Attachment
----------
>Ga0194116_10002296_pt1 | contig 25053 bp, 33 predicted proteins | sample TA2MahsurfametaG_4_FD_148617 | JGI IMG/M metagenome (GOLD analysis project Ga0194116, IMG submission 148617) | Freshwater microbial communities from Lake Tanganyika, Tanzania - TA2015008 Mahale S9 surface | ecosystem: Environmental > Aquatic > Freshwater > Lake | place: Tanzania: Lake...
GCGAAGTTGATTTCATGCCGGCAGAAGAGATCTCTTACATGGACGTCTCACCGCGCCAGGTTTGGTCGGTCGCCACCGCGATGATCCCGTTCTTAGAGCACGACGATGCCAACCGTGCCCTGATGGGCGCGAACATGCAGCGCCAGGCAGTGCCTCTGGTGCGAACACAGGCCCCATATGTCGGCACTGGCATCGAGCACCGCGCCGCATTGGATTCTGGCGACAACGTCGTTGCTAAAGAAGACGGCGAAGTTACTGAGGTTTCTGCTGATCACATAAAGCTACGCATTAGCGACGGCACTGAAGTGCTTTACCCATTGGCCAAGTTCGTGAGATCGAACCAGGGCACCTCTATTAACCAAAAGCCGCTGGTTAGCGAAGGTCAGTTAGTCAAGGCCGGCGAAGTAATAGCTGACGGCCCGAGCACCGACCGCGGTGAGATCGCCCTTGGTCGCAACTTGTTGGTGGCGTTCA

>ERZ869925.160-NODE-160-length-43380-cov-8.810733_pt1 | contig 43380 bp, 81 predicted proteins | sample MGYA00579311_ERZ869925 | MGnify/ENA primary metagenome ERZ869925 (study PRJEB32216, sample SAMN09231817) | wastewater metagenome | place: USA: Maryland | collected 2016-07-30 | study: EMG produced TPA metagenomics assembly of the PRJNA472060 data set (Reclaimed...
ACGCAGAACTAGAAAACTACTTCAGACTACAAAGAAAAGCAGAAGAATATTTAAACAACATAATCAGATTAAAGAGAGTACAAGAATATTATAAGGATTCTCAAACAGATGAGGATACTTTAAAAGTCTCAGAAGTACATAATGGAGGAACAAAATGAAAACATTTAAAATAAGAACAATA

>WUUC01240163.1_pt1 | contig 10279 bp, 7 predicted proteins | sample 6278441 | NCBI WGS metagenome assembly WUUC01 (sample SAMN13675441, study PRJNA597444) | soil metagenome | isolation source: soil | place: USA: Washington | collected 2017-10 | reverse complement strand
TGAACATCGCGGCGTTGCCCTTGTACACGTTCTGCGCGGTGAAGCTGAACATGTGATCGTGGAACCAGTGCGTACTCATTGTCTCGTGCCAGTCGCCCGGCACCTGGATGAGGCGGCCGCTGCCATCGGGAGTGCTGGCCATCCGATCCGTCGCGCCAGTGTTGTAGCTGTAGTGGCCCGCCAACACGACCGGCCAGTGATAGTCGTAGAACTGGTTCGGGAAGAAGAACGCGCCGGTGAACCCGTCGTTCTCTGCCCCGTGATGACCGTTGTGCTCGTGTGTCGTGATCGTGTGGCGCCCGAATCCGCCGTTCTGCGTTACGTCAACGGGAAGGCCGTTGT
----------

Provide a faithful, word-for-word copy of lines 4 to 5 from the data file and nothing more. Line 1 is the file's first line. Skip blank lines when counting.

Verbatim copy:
ACGCAGAACTAGAAAACTACTTCAGACTACAAAGAAAAGCAGAAGAATATTTAAACAACATAATCAGATTAAAGAGAGTACAAGAATATTATAAGGATTCTCAAACAGATGAGGATACTTTAAAAGTCTCAGAAGTACATAATGGAGGAACAAAATGAAAACATTTAAAATAAGAACAATA

>WUUC01240163.1_pt1 | contig 10279 bp, 7 predicted proteins | sample 6278441 | NCBI WGS metagenome assembly WUUC01 (sample SAMN13675441, study PRJNA597444) | soil metagenome | isolation source: soil | place: USA: Washington | collected 2017-10 | reverse complement strand